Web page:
The Vital Art of Cultural Intelligence: Why book smart isn’t everything and how a few grey hairs might save your negotiation

 The Vital Art of Cultural Intelligence: Why book smart isn’t everything and how a few grey hairs might save your negotiation

Cultural Intelligence, also known as Cultural Quotient (CQ), has always been a critical legal skill but it is being increasingly taught and discussed.

If we accept the premise that the skills needed to be a great lawyer involve a combination of technical ability and interpersonal skills, then CQ (together with EQ, Emotional Quotient) is a huge component of a lawyer’s success when operating in a diverse and international context.

Most international lawyers understand this, but many lawyers think of it only in abstract terms, and too late in the day. Some, perhaps surprisingly, never consciously think about it at all.

Getting culture right or wrong can make all difference to winning or losing a client and between succeeding or failing in a negotiation.

CQ will also have a direct effect on a lawyer’s reputation as an international practitioner.

Culturally intelligent lawyers are aware of their own unconscious biases.

They understand that it is part of the human condition to interpret the behaviour of others subjectively through one’s own cultural lenses. The cultural reference points of a US, a Chinese, an Indian or an Austrian lawyer for example, are not identical. Each of them may be led (or even may jump) to a different conclusion in the same way a computer programme may default to a given process.

Just as culturally aware lawyers understand their own defaults, they have also learnt about “cultural averages”. It is absurd, of course, to generalise about, for example, ‘all’ Chinese, British, Brazilians, Indians or all the Germans, but, using research, we can learn about and anticipate average behaviours.

Culturally intelligent lawyers have learned about these averages, or ‘trends’ in behaviour. They know, for example, that ‘on average’ you are more likely to see a certain type of behaviour or reaction during a meeting or negotiation in say Beijing rather than in New York, or in Moscow rather than Abu Dhabi.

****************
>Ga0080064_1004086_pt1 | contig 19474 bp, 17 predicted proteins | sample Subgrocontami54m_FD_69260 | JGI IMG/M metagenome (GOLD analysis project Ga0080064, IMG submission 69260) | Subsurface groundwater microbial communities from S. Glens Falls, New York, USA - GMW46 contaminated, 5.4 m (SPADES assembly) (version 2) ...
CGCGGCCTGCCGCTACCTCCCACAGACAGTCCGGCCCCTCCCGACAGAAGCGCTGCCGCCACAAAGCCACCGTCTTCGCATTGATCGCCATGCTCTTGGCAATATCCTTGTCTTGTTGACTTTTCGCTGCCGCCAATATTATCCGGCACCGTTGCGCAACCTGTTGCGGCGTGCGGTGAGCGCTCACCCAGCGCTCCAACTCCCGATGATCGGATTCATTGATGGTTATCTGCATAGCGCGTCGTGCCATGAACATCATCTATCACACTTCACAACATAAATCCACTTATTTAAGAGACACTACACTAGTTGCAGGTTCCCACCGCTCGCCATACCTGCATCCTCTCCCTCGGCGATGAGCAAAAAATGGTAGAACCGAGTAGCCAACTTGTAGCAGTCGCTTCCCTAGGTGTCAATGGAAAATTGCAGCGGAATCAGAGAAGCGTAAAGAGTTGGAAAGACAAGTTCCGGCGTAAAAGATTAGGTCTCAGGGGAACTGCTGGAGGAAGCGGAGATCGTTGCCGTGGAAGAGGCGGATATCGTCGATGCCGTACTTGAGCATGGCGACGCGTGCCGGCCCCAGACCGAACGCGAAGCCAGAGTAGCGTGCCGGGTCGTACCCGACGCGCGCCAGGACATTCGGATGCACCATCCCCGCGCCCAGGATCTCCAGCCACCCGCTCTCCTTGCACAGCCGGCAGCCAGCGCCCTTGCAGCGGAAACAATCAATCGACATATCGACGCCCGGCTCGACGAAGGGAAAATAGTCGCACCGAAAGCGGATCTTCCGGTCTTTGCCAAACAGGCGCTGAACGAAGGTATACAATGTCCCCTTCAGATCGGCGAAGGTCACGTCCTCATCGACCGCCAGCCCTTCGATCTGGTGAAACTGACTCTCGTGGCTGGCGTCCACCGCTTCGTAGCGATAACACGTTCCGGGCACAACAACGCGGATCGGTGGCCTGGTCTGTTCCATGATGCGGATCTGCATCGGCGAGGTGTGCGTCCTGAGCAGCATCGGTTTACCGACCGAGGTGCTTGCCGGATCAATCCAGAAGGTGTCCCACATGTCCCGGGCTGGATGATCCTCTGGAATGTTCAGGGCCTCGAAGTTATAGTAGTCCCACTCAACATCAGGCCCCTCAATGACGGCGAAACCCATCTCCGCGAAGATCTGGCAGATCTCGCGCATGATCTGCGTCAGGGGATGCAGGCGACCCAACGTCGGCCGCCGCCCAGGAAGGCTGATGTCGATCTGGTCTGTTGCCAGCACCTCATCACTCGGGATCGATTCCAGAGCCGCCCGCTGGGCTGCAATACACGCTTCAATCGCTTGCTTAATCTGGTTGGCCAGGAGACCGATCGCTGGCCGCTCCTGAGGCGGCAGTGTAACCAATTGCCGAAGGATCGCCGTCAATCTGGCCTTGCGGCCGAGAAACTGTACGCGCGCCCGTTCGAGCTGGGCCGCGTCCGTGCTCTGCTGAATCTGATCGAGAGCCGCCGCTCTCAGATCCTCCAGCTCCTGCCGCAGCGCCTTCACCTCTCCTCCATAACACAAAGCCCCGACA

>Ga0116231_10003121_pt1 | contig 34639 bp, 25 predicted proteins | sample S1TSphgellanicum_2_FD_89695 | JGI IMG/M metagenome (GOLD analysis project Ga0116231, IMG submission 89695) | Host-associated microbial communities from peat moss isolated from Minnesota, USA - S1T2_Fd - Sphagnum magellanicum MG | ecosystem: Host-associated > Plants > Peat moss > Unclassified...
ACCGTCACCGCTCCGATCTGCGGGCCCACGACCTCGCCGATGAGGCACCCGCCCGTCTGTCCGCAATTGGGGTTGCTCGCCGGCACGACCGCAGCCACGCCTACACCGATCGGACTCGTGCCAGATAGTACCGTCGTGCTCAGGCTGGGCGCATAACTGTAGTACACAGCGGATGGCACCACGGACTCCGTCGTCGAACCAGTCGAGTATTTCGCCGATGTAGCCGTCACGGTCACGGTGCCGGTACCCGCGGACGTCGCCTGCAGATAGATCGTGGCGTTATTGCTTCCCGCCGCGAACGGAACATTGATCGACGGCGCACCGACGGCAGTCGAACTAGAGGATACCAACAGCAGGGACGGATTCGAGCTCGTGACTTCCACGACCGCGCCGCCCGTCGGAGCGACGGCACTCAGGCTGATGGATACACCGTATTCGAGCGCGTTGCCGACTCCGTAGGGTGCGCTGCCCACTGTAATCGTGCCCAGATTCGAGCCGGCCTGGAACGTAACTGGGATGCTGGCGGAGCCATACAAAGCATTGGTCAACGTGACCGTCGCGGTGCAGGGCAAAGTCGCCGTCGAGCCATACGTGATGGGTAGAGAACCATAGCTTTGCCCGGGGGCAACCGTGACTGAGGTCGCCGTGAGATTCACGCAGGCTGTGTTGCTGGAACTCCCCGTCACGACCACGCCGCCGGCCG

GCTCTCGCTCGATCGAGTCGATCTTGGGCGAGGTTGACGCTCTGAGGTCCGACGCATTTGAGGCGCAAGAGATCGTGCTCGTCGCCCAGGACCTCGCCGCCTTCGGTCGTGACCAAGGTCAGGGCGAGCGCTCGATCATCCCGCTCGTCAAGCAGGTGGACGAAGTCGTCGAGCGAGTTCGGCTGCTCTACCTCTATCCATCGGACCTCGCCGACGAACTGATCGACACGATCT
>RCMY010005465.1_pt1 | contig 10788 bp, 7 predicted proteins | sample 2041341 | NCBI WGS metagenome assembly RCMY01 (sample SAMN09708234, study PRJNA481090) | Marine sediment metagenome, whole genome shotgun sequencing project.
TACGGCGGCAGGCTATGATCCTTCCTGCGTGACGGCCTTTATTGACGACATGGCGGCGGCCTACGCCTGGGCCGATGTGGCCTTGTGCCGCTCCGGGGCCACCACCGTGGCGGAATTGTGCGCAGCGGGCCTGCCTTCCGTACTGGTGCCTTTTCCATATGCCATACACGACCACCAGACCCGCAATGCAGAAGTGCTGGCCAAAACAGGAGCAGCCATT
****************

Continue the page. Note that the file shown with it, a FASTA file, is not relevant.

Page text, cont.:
And this is where the Cultural Audit comes into play. Think of it as a due diligence process.

As a tool the Cultural Audit should be used at the outset of any deal or negotiation. It is at that stage that lawyers with a high level of CQ ask themselves a number of key questions. The answers to these questions will have a direct bearing on both the deal or negotiation, even down to the choice of litigator, arbitrator or mediator where disputes arise.

Some of these questions that should be asked as part of this cultural due diligence exercise include:

  1. What is the preferred style of communication of the parties? Is it direct or indirect, formal or informal? Emotional or non-emotional? Confrontational or accommodating? Are interruptions part of normal conversation or does each participant in a meeting speak in turn? Is this a culture where it is necessary to “decode” language in order to understand its true meaning?
  2. How do the parties manage time? Is time managed strictly or is time fluid? In some cultures, time is thought of as highly rigid. Meeting times are rigorously adhered to and interruptions are disliked. People concentrate on one activity or relationship at a time and deadlines are observed. In other cultures, however, time can be viewed differently and may be more of a guideline than a rule. People may well multi-task and can focus simultaneously on multiple relationships. If new circumstances arise, timetables and deadlines may well change, without
  3. What is the dominant style of reasoning and decision-making process? Some cultures, the UK and the US for example, will have a tendency towards a pragmatic, fact-led thinking process rooted in a more inductive way of reasoning and influenced in their history by empirical philosophy. The common law legal system, which developed out of case law, is a prime example of inductive reasoning. This style of reasoning starts with observations and from there ultimately constructs a theory.  In contrast, other cultures – indeed many European ones – may approach a problem from the starting-point of a fully-formed theory, or principle. Through rigorous and predetermined analytical steps, this theory is then tested and either proved or disproved. This deductive approach to reasoning finds its origins in the philosophical writings of, say, René Descartes and the civil law system, with codification as its basis, reflects this differing approach.